Your Friends Influence Your Shopping Decisions More Than You Think (Video and Podcast)
tags: leadership,decision making,wise decision making,leadership development,decision-making process,leaders,shopping choices
The people close to you influence your spending choices more than you think. To make wiser shopping decisions, be aware of how your choices are influenced and commit to only purchasing things for their practical value. That's the key take-away message of this episode of the Wise Decision Maker Show, which describes why your friends influence your shopping decisions more than you think.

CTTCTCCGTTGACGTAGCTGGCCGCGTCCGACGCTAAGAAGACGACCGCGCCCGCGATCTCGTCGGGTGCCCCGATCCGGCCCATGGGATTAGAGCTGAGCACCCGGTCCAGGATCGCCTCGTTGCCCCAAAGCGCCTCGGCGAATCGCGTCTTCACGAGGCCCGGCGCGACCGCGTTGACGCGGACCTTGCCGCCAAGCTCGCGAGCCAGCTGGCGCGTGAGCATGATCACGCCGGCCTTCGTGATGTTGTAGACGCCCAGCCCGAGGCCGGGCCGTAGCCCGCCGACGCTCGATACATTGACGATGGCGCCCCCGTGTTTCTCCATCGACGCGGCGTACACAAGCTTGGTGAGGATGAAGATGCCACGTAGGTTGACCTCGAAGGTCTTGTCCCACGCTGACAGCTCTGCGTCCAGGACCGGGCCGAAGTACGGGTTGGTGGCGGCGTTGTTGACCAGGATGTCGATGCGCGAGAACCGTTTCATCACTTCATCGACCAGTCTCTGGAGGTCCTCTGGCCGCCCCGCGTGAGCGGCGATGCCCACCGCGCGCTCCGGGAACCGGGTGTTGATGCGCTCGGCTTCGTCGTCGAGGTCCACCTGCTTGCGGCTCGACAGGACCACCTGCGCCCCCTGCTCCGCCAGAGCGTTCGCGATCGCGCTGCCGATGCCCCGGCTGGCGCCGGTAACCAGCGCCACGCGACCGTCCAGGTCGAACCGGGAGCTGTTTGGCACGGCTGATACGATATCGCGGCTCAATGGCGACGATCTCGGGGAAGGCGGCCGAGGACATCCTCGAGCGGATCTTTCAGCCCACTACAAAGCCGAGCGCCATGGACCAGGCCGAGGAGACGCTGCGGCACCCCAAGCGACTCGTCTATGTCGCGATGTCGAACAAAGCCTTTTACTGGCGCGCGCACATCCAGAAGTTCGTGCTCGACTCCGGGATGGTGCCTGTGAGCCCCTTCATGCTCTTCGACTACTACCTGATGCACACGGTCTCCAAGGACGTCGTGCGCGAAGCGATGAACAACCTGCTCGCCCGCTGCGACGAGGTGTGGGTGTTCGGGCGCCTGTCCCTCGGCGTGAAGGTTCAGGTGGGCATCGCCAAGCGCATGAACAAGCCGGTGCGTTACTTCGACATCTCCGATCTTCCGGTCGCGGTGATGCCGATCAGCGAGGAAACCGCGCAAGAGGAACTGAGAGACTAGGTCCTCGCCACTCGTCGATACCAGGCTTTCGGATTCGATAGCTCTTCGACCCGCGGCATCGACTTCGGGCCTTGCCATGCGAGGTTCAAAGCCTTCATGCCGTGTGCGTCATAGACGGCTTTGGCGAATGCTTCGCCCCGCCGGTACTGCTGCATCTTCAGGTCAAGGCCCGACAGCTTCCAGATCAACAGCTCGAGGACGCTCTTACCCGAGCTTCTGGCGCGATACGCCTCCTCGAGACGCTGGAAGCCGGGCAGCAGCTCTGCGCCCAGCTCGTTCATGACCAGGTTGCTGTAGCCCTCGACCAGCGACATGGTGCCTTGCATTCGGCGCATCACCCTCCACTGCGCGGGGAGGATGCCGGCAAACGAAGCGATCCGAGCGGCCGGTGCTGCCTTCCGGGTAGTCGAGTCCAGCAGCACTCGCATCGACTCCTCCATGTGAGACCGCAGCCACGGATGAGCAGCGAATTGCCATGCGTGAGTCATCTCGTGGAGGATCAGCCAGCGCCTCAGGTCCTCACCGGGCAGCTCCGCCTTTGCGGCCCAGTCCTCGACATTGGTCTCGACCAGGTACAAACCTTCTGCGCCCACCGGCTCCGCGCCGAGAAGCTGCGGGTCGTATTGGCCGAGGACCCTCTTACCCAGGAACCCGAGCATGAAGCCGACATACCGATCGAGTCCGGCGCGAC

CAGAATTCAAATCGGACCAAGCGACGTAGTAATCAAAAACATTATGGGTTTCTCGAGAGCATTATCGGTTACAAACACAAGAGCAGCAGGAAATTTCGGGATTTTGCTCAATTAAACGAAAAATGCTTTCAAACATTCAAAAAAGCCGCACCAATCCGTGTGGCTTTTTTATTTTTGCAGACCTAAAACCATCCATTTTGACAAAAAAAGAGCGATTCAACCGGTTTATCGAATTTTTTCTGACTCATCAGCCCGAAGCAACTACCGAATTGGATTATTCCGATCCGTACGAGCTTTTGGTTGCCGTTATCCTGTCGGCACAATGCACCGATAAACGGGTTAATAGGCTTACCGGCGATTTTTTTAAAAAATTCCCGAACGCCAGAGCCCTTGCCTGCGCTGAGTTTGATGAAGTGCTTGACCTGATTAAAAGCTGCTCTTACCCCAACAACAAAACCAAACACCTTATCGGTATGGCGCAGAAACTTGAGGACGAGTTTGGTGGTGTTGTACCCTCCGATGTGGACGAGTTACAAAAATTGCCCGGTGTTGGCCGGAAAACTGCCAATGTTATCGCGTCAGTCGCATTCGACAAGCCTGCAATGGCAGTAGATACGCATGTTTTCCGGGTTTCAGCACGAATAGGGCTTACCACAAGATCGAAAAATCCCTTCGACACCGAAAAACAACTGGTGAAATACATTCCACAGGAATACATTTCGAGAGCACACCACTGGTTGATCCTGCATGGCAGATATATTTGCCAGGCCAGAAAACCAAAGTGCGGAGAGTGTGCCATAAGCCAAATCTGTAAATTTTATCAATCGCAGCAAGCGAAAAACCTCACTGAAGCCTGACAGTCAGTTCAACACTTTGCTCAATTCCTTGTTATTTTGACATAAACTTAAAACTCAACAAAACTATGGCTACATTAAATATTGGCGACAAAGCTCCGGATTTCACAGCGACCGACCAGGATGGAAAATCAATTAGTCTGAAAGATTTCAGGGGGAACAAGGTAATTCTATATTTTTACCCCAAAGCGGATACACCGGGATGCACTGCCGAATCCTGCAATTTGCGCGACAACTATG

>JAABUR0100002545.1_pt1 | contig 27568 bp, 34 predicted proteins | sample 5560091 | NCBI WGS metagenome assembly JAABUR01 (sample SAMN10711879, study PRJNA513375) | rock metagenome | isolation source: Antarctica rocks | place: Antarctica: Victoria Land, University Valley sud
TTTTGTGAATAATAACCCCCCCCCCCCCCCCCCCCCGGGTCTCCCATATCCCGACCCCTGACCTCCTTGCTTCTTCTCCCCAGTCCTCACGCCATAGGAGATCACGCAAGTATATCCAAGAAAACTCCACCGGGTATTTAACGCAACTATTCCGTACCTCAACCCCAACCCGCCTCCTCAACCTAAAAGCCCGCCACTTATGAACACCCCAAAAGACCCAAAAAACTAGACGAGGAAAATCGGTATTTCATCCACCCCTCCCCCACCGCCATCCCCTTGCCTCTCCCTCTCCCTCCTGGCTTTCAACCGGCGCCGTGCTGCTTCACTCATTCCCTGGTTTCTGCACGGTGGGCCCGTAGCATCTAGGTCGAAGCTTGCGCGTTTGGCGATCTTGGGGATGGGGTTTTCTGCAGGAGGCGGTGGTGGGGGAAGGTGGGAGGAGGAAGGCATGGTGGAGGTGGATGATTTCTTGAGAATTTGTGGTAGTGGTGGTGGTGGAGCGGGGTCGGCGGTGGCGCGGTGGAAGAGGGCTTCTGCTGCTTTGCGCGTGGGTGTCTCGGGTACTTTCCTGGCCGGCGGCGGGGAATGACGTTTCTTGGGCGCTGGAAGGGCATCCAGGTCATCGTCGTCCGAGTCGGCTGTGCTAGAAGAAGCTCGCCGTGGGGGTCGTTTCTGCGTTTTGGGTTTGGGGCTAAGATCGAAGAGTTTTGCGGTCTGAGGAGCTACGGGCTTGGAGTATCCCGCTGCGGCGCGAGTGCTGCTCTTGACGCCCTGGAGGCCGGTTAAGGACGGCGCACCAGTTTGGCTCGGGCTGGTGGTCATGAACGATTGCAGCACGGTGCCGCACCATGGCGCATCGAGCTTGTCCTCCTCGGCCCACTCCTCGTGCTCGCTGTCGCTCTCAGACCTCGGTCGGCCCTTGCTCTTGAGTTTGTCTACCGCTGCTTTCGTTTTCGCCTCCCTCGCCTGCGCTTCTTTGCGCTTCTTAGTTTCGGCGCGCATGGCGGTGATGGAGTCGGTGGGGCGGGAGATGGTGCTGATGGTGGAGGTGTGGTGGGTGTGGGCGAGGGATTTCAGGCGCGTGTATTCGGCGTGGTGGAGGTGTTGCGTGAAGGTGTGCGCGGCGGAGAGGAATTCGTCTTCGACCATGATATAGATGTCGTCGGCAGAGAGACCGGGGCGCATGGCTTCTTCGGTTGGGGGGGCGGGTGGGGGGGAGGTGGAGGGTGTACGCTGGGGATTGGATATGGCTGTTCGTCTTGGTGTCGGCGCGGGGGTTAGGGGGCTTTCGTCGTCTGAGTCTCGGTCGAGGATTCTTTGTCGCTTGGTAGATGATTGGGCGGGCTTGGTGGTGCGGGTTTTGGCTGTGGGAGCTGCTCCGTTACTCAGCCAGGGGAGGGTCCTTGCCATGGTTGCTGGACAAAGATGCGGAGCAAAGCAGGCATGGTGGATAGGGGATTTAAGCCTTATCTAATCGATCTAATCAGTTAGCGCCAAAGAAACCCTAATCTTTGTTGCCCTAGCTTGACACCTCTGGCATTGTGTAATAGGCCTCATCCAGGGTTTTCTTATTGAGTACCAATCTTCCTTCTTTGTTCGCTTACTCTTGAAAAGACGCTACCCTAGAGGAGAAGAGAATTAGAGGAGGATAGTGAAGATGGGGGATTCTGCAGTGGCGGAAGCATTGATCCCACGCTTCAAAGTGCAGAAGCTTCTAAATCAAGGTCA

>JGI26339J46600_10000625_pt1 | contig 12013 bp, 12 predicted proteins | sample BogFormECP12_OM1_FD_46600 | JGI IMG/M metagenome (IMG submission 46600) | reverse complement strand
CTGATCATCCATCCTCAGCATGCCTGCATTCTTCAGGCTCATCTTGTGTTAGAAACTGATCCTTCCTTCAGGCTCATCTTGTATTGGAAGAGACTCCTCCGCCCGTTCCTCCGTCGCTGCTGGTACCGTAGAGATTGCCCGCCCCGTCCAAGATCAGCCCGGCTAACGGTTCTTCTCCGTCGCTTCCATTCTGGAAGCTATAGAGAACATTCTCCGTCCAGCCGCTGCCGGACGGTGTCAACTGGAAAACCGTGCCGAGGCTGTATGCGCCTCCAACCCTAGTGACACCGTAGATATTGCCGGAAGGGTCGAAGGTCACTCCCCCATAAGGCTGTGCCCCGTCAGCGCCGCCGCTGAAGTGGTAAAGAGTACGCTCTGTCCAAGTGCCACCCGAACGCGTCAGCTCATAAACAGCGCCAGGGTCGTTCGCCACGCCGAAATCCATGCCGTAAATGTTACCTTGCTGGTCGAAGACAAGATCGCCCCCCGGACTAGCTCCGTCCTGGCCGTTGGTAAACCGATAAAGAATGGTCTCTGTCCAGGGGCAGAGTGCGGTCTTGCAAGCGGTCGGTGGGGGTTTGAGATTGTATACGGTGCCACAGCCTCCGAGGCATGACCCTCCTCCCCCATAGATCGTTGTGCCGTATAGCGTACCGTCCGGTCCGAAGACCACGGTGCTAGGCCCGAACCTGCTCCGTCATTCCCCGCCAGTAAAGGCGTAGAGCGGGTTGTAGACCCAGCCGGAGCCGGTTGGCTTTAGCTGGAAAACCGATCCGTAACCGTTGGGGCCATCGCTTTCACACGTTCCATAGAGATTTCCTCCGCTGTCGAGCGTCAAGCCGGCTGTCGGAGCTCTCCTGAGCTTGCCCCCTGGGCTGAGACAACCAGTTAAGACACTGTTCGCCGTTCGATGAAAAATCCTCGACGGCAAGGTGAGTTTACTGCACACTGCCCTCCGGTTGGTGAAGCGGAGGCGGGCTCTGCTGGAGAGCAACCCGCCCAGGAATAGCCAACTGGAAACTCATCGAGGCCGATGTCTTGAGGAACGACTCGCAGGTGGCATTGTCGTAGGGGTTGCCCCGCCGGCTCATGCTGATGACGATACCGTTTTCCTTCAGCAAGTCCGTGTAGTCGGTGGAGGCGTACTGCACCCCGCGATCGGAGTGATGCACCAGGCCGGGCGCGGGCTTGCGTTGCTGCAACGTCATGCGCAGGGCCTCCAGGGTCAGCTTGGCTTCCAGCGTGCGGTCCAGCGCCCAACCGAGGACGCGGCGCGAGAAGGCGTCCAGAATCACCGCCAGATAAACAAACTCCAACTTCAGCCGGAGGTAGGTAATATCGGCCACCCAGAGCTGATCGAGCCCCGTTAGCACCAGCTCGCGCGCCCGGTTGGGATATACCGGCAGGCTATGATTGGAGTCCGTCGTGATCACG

Video: “Your Friends Influence Your Shopping Decisions More Than You Think”
Podcast: “Your Friends Influence Your Shopping Decisions More Than You Think”
Links Mentioned in Videocast and Podcast
- Here is the article: Your Friends Influence Your Shopping Decisions More Than You Think
- The book Never Go With Your Gut: How Pioneering Leaders Make the Best Decisions and Avoid Business Disasters is available here
- You are welcome to register for the free Wise Decision Maker Course